Remember when retailers lived from one individual success to another and, if something wasn’t working, they just made sure not to do it again the next year? If that were still the way things worked in retail, it would be easy to feel sorry for Sears. What with Best Buy, Lowe’s, and Home Depot gnawing at its once robust appliance business and it’s softer side getting scratched beyond recognition by nimble vertical players and brand-crazed mid-tiers—Sears hasn’t made a highly-publicized brand deal since it snatched up sensible Lands End.
Yep, calling Sears clueless would be an understatement if we still lived in the era of play to win; however, in the new world of play to participate, where individual decisions are judged by how they support a larger brand vision, Sears is crazy like a contrarian fox. That’s why I’ve continued to trot Sears out as one to watch in my presentations over the last couple of years--Sears is quietly incubating and activating the business models and platforms that will transform retail’s future, even as it appears to lose at the ones everyone watches now.
Sears’ chairman, Eddie Lampert, amassed his fortune by monetizing what is hidden in plain sight, so it follows that judging Sears based on its tattered window dressing should be beside the point. Pull back the curtains, though, and an ingenious outside-in strategy is unfolding. If Sears isn’t the most distinguished retailer operating on terra firma it may soon be, and in the meantime, it’s surely poised to become one of the most influential everywhere else.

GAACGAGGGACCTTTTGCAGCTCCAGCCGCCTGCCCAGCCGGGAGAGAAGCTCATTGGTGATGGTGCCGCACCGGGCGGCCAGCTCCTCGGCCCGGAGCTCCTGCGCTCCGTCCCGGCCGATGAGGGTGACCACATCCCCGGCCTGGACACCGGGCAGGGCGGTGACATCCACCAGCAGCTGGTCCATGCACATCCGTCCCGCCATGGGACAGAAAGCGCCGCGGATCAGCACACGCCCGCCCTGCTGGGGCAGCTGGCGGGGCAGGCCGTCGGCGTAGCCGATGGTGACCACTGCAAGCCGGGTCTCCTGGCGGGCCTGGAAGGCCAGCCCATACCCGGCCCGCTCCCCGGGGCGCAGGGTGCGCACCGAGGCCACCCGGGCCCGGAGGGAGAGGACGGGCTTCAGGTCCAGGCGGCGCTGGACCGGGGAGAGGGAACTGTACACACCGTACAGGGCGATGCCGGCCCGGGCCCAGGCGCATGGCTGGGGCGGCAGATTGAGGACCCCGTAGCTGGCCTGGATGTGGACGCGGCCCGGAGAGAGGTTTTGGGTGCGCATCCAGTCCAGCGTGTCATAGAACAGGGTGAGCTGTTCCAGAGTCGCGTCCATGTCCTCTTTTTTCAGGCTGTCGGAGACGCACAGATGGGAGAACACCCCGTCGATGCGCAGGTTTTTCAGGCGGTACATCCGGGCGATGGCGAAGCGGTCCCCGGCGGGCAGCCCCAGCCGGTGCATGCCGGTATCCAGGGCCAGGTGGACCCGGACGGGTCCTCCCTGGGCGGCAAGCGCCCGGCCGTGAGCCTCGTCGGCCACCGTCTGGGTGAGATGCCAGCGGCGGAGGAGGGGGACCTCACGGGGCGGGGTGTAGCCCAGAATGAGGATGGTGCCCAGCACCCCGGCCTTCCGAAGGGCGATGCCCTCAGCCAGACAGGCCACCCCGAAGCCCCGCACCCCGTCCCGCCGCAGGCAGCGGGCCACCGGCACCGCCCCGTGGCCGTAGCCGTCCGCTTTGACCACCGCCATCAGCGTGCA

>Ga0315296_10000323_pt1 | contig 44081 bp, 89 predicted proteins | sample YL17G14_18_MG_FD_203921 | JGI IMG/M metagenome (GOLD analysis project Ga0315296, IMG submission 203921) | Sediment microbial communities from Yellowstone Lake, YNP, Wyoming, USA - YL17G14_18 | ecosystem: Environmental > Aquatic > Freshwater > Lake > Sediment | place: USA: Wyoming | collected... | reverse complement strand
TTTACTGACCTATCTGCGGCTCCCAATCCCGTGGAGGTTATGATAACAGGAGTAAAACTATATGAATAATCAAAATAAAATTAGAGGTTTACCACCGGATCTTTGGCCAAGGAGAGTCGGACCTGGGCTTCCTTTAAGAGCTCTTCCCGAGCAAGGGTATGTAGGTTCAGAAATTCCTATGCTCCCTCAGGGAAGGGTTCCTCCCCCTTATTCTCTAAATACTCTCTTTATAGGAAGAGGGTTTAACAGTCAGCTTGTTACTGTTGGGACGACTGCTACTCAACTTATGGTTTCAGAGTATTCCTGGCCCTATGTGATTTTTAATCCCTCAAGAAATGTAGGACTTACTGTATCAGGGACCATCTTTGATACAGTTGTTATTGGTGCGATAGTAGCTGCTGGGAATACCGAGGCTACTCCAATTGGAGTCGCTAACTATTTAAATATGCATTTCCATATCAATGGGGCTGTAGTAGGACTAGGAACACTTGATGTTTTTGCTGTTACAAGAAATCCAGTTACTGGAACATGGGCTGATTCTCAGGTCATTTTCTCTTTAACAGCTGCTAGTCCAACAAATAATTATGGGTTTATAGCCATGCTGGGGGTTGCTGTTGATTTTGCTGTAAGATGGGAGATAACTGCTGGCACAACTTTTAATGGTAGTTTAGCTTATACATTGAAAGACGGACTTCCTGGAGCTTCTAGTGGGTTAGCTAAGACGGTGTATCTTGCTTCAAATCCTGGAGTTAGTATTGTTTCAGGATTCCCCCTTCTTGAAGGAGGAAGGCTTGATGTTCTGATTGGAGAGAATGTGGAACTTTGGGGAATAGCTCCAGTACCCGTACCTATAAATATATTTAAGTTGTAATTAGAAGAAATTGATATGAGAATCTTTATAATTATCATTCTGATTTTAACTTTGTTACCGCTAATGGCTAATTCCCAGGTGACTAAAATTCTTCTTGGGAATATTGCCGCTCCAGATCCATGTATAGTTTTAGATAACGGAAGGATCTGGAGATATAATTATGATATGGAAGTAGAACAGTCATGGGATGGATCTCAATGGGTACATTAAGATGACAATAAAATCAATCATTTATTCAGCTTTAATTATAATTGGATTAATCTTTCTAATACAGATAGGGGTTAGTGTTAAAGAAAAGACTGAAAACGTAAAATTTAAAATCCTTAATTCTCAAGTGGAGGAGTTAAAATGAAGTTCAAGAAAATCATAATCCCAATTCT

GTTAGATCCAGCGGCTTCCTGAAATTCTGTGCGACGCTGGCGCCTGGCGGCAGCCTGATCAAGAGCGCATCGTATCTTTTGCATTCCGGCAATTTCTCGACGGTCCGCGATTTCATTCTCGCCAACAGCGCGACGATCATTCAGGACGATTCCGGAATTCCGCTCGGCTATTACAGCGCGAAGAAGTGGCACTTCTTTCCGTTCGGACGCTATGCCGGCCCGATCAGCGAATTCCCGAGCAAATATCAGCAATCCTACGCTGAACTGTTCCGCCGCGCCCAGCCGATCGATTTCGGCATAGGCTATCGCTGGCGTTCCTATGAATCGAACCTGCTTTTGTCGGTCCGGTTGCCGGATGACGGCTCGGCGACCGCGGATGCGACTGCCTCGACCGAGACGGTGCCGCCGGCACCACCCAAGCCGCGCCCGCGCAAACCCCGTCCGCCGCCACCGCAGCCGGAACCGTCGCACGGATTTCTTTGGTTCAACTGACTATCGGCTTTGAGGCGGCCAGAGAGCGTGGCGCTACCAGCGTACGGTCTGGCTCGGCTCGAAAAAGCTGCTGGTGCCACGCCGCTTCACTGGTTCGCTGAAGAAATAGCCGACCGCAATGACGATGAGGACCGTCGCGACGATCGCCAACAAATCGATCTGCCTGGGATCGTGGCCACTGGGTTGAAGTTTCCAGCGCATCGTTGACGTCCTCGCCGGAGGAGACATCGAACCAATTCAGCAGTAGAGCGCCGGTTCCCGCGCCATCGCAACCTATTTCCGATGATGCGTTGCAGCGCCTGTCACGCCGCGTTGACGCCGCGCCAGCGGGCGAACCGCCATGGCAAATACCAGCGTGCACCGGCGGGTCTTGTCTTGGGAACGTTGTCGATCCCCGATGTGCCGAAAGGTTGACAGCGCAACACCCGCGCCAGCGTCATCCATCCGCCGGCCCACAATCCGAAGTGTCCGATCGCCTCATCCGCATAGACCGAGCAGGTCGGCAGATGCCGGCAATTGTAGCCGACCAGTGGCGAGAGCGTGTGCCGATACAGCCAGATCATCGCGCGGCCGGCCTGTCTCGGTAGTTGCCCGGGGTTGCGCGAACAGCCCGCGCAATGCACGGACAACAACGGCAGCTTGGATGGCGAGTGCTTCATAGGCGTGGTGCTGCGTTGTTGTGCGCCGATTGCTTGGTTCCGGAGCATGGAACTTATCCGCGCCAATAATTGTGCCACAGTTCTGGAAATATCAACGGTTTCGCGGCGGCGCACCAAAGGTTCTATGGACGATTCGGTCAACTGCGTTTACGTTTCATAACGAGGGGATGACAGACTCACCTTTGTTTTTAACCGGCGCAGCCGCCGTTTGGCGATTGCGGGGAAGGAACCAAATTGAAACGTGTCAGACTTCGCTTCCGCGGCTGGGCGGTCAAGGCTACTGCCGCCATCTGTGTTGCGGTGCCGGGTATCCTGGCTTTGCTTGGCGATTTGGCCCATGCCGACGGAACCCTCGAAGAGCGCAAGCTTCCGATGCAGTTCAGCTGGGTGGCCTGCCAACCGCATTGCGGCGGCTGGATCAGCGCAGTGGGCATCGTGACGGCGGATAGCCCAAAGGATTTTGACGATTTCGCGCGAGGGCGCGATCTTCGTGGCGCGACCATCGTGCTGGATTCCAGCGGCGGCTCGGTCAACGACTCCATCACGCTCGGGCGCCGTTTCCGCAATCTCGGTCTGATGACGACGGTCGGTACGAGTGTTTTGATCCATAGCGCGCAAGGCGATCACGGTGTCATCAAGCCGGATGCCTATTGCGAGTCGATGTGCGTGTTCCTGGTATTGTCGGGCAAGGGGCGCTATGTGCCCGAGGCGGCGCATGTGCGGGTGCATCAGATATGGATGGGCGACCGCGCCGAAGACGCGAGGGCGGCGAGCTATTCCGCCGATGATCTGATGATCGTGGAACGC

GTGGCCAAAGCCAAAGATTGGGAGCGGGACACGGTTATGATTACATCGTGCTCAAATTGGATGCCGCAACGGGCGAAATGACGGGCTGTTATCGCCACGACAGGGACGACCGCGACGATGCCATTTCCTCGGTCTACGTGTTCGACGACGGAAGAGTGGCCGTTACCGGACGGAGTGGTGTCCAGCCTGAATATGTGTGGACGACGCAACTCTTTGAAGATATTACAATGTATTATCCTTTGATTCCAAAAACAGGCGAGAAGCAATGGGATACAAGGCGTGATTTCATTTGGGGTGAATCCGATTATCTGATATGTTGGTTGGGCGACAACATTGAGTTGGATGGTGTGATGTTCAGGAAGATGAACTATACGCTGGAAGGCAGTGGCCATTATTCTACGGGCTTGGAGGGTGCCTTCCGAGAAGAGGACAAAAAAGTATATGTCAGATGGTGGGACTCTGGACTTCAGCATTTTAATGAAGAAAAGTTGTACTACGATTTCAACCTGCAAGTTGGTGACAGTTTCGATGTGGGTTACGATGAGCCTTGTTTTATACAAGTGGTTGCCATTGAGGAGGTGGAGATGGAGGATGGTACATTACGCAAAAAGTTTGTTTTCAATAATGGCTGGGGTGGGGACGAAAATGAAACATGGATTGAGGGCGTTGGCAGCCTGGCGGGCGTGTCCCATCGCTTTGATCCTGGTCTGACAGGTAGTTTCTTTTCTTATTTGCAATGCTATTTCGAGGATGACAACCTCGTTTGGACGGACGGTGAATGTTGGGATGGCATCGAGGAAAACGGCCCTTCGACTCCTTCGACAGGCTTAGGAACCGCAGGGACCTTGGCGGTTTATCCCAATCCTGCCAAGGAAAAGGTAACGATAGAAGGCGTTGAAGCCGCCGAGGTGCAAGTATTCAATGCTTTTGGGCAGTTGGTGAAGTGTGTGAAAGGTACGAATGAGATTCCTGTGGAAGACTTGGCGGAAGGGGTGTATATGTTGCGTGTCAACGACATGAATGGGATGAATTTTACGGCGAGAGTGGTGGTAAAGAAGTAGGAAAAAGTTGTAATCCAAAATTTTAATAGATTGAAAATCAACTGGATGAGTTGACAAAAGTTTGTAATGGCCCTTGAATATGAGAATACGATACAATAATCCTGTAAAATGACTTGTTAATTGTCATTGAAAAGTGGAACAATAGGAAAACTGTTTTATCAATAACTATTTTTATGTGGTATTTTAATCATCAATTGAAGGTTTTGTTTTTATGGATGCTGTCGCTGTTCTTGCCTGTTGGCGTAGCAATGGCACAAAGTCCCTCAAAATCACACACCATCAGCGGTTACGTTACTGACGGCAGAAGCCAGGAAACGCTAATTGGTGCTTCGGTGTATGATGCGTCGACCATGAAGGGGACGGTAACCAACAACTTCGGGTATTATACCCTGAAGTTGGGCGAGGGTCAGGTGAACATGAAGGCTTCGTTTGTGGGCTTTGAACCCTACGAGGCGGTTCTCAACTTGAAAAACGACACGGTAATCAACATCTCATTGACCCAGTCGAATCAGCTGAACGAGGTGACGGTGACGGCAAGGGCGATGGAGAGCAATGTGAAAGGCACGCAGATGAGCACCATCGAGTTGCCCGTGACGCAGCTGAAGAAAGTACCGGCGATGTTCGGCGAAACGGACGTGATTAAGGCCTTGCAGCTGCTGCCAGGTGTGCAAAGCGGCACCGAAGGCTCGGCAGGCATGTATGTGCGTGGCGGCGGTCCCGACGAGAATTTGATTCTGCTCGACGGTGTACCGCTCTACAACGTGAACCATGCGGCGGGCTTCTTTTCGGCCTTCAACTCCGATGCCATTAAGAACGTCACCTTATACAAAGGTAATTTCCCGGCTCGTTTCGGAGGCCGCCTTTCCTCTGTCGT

Sears, like every other big box retailer left standing, is all over mobile apps, product reviews, recommendations, and social communities; the stealthy game-changers that have my attention are the following:
1. MARKETPLACE AT SEARS.COM – Sure, Walmart was the first terrestrial to announce that brands that aren’t currently available in Walmart will be added to its web offerings, but Sears isn’t just integrating a million or so web-unique items with nary a call-out, they are branding the effort and doing the full Amazon by actively courting brands that want to leverage their platform.
Also, rather than portraying the Marketplace as a velvet rope brand vetting, Sears is encouraging participation and making the process, and the benefits, as easy as one, two, three via its “seller portal.” Walmart has expanded its offerings through selective brand alliances; Target and others’ online SKU explosions create an “endless aisle.” Sears has done all of that AND created a platform that generates passive revenue.
2. MYGOFER – Site-to-store is one thing, Mygofer is quite another. Through Mygofer, shoppers can create lists and shop, then have those items pulled and waiting for them at select Kmart stores. Mygofer’s front page sets the tone immediately: contemporary, clean and intuitive, with products organized by usage and need states. With Mygofer, Sears is achieving online what everyone is trying to perfect in-store.